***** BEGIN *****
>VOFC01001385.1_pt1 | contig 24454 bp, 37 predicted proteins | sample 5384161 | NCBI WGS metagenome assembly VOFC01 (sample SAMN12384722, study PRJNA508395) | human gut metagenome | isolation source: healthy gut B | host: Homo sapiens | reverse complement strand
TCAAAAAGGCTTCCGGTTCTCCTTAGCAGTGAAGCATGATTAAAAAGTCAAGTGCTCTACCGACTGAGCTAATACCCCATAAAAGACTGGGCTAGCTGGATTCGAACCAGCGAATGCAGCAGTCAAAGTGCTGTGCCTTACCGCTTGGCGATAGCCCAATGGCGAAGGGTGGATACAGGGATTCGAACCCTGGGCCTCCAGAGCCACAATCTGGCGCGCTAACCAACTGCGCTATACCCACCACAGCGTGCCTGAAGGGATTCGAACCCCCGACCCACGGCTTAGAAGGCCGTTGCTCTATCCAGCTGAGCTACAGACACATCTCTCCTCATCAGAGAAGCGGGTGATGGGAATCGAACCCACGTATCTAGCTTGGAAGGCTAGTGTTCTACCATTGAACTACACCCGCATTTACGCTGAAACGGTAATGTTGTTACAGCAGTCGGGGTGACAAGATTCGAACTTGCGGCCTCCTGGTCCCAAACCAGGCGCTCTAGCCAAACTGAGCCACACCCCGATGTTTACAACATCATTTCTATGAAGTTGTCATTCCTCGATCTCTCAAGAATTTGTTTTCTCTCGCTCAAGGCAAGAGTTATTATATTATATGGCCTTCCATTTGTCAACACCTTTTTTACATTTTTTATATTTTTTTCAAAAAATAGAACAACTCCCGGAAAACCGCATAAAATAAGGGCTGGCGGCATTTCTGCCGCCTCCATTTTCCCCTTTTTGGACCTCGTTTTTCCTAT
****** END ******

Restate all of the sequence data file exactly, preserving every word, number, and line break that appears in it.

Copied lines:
>VOFC01001385.1_pt1 | contig 24454 bp, 37 predicted proteins | sample 5384161 | NCBI WGS metagenome assembly VOFC01 (sample SAMN12384722, study PRJNA508395) | human gut metagenome | isolation source: healthy gut B | host: Homo sapiens | reverse complement strand
TCAAAAAGGCTTCCGGTTCTCCTTAGCAGTGAAGCATGATTAAAAAGTCAAGTGCTCTACCGACTGAGCTAATACCCCATAAAAGACTGGGCTAGCTGGATTCGAACCAGCGAATGCAGCAGTCAAAGTGCTGTGCCTTACCGCTTGGCGATAGCCCAATGGCGAAGGGTGGATACAGGGATTCGAACCCTGGGCCTCCAGAGCCACAATCTGGCGCGCTAACCAACTGCGCTATACCCACCACAGCGTGCCTGAAGGGATTCGAACCCCCGACCCACGGCTTAGAAGGCCGTTGCTCTATCCAGCTGAGCTACAGACACATCTCTCCTCATCAGAGAAGCGGGTGATGGGAATCGAACCCACGTATCTAGCTTGGAAGGCTAGTGTTCTACCATTGAACTACACCCGCATTTACGCTGAAACGGTAATGTTGTTACAGCAGTCGGGGTGACAAGATTCGAACTTGCGGCCTCCTGGTCCCAAACCAGGCGCTCTAGCCAAACTGAGCCACACCCCGATGTTTACAACATCATTTCTATGAAGTTGTCATTCCTCGATCTCTCAAGAATTTGTTTTCTCTCGCTCAAGGCAAGAGTTATTATATTATATGGCCTTCCATTTGTCAACACCTTTTTTACATTTTTTATATTTTTTTCAAAAAATAGAACAACTCCCGGAAAACCGCATAAAATAAGGGCTGGCGGCATTTCTGCCGCCTCCATTTTCCCCTTTTTGGACCTCGTTTTTCCTAT